Thursday, February 19, 2009
We usually think of corruption as personal favors that subvert the proper procedures. But this kind of subversion is so common I can't help wondering if the personal relationship network is really the proper way to build human communities.
Corruption of this kind is seen as subverting the ideal operation of the good classical and transparent economy. But nowadays the psychological economists point out that people just don't work that way anyway. Plus which, most students admit having cheated in school.
People cheat when they think the end justifies the means. But the means are the ends in the making. If I cheat on papers and exams, what will I do when I get the job I cheated to achieve? I am always at risk of being less skilled and knowledgeable than others believe (if they are foolish enough to take my certificates at face value). I will never feel secure in my position as I would if I had just done my own work and learned the material, and achieved my own accomplishments without cheating or even without the blandishments of spin.
A subtler example is the cop who portrays certain youth as scary gang members which makes his services seem more necessary. This is the protection racket. Such self-serving (and often unconscious) cops also fail to warn the public about the true underlying causes of the behavior labeled as criminal and dangerous, nor that the prescription of punishment is worse than the disease. Take the kid who hacked into his school's computer to raise his GPA by 1.9; he's now facing a possible 38-year sentence while Bush and Cheney are still at large. How can we trust a government that condones this?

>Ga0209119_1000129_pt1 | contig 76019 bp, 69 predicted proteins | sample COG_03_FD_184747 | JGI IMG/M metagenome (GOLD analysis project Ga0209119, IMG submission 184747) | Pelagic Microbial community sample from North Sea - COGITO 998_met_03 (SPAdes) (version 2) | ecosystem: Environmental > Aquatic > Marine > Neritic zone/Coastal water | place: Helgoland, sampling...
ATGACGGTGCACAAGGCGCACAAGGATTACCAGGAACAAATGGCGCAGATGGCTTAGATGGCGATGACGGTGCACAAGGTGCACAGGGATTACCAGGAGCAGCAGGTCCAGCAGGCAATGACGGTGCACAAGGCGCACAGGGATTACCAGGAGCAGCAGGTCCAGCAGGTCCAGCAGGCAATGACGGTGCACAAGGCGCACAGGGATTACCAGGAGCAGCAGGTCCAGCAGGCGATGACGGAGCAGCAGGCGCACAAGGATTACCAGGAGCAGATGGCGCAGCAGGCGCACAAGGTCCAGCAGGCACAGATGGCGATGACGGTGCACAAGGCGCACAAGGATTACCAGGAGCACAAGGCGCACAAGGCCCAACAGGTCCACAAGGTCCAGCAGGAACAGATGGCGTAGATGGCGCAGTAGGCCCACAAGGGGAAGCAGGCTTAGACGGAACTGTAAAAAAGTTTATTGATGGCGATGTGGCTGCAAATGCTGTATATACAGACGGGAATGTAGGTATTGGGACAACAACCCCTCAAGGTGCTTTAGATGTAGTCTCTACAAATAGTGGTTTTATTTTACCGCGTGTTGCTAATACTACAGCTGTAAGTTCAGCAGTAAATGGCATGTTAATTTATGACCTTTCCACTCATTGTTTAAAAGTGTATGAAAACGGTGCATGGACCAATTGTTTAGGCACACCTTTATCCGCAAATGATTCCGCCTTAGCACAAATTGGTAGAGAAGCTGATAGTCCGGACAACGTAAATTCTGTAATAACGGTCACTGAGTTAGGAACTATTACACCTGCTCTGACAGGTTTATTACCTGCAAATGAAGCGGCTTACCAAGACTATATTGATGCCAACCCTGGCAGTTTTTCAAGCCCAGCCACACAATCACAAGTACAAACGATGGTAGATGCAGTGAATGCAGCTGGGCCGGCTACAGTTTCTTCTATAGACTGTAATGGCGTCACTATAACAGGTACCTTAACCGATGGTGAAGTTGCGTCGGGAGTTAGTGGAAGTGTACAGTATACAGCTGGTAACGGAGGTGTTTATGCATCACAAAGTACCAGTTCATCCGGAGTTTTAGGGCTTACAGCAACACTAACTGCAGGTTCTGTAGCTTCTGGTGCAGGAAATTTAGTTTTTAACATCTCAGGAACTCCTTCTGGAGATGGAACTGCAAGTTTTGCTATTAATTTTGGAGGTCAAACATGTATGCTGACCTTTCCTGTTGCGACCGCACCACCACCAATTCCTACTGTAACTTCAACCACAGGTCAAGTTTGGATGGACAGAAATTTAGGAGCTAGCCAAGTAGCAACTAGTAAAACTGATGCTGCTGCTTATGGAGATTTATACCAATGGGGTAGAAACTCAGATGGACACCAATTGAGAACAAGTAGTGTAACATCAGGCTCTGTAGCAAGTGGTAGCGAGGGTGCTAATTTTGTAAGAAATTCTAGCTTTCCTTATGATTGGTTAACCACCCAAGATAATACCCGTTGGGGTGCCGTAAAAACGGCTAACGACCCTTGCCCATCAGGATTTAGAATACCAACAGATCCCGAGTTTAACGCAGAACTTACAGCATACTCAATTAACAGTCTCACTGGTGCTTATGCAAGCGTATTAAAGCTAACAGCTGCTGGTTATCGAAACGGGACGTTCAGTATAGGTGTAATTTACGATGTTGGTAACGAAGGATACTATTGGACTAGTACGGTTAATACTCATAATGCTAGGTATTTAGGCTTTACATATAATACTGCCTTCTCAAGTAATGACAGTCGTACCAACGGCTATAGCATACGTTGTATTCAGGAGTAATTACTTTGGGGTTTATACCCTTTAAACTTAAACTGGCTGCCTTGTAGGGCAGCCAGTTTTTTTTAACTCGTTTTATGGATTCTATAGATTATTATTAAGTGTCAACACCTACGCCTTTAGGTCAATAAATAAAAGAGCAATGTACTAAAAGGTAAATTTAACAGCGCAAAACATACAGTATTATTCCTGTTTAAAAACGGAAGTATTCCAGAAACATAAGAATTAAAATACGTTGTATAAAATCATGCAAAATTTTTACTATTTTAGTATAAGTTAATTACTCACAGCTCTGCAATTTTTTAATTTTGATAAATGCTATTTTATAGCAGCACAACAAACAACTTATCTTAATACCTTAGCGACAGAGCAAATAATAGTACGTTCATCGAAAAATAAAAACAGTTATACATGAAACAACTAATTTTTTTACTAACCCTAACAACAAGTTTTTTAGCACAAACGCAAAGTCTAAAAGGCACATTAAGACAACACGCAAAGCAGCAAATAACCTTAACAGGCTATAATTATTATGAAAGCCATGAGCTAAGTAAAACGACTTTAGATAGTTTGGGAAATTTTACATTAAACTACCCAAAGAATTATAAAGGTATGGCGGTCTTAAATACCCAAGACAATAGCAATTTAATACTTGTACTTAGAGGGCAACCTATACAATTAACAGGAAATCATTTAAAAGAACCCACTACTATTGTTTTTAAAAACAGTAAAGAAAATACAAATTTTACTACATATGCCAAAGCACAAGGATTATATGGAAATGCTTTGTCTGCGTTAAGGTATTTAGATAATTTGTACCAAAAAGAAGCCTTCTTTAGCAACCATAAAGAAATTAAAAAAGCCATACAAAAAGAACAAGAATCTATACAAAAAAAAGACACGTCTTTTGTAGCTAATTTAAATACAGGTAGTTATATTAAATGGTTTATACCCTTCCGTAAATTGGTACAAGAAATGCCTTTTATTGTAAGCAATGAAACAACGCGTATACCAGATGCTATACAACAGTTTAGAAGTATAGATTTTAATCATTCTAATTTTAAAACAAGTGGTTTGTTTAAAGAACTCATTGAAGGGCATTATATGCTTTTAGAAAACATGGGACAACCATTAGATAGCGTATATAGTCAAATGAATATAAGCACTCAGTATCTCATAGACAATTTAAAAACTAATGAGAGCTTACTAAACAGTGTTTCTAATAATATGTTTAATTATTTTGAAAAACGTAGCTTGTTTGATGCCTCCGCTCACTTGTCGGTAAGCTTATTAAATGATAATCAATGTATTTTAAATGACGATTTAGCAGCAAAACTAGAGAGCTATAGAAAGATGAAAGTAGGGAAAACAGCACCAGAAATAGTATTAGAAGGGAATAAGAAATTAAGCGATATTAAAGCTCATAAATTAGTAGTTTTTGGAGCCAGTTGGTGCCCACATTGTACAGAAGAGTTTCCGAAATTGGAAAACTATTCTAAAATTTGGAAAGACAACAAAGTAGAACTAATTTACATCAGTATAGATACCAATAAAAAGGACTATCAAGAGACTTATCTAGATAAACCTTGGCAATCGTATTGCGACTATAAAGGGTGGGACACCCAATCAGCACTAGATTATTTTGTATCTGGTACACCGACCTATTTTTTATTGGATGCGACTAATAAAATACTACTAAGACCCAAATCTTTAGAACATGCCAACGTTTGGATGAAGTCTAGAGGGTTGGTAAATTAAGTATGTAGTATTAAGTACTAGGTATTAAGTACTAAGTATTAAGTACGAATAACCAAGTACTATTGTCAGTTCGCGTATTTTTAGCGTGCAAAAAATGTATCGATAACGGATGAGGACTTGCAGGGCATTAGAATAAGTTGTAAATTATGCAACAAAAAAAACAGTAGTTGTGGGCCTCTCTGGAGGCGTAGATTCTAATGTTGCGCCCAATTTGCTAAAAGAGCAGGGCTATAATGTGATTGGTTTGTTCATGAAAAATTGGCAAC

But who is accountable? And how would we recognize actual accountability if we saw it? What would it look like? Currently, I am using the ex-boyfriend standard. People who dodge the tough questions aren't being accountable. If an ex-boyfriend has the backbone to answer tough questions when he's not getting laid, he's worth keeping as a friend.
So was Obama holding himself accountable when he took the rap for nominating Daschle? Maybe, but not in a useful way. There are way too many other tough questions he hasn't addressed (to my knowledge), like why the CIA really needs extraordinary rendition? Or why we need to continue to occupy Afghanistan and when will we stop? Or why we can't have a moratorium on evictions? Or why we can't just make the banks put homeless people in empty foreclosures, if they want more bailout money?
I think Obama should hold Congress accountable. I believe the chief executive's function is to facilitate the will of Congress. Given current polarized partisan politics and absence of moderation, successful facilitation means insisting that both Democrats and Republicans take up the tough questions that, if addressed honestly and truthfully, will allow us to proceed in a sensible way. There are positive aspects to conservatism and to liberalism, even if they have been co-opted by ideologues. But we will never find them, let alone integrate them, while we accept weaseling, spinning, or changing the subject instead of insisting on honest and responsive answers.
Tuesday, February 17, 2009
Why is everyone so worried about Blagojevich, Burris, Daschle, Geithner, and other garden-variety funny business that's just about money? Why are we giving the international war criminals, Bush & Cheney, a pass? Where is our perspective?
Do we really care more about traditional Chicago political games or cutting corners on one's tax return than we care about spending (eventually) trillions killing millions of Iraqis and destroying their infrastructure as well as the financial health of our own nation?